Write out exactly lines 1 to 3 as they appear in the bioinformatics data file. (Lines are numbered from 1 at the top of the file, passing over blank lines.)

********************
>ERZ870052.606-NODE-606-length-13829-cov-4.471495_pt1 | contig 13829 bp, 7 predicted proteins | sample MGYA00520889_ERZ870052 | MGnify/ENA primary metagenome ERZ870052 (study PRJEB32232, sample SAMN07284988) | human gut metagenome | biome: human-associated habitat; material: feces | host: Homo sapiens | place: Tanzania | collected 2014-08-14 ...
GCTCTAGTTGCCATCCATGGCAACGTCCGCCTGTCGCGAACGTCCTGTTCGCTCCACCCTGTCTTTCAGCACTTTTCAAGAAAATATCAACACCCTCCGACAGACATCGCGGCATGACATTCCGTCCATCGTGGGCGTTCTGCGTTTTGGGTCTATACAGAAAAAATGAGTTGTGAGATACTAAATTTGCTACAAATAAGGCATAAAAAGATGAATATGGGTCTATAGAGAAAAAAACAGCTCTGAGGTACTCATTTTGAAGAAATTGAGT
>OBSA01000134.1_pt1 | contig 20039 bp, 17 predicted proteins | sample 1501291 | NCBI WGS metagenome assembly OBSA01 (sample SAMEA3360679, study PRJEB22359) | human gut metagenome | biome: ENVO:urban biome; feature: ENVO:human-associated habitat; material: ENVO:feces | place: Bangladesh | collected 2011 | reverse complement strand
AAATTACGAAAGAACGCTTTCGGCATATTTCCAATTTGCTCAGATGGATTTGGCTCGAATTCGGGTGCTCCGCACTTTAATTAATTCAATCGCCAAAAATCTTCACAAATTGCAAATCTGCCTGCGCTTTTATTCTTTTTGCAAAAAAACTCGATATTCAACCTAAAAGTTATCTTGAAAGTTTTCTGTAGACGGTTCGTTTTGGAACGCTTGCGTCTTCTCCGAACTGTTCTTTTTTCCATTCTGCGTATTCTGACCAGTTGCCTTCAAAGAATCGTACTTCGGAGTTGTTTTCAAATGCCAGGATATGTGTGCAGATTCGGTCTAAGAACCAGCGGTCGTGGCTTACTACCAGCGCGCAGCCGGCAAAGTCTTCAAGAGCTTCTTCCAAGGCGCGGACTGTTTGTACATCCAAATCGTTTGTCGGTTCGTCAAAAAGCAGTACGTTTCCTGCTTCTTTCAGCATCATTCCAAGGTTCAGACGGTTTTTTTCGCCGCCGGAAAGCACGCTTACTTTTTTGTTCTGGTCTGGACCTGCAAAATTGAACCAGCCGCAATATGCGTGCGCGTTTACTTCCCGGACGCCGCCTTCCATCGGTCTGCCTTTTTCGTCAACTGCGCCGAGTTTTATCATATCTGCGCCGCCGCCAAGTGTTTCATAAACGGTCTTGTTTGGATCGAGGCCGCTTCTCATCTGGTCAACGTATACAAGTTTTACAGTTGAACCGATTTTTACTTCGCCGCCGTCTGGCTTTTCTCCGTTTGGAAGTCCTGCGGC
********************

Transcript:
>ERZ870052.606-NODE-606-length-13829-cov-4.471495_pt1 | contig 13829 bp, 7 predicted proteins | sample MGYA00520889_ERZ870052 | MGnify/ENA primary metagenome ERZ870052 (study PRJEB32232, sample SAMN07284988) | human gut metagenome | biome: human-associated habitat; material: feces | host: Homo sapiens | place: Tanzania | collected 2014-08-14 ...
GCTCTAGTTGCCATCCATGGCAACGTCCGCCTGTCGCGAACGTCCTGTTCGCTCCACCCTGTCTTTCAGCACTTTTCAAGAAAATATCAACACCCTCCGACAGACATCGCGGCATGACATTCCGTCCATCGTGGGCGTTCTGCGTTTTGGGTCTATACAGAAAAAATGAGTTGTGAGATACTAAATTTGCTACAAATAAGGCATAAAAAGATGAATATGGGTCTATAGAGAAAAAAACAGCTCTGAGGTACTCATTTTGAAGAAATTGAGT
>OBSA01000134.1_pt1 | contig 20039 bp, 17 predicted proteins | sample 1501291 | NCBI WGS metagenome assembly OBSA01 (sample SAMEA3360679, study PRJEB22359) | human gut metagenome | biome: ENVO:urban biome; feature: ENVO:human-associated habitat; material: ENVO:feces | place: Bangladesh | collected 2011 | reverse complement strand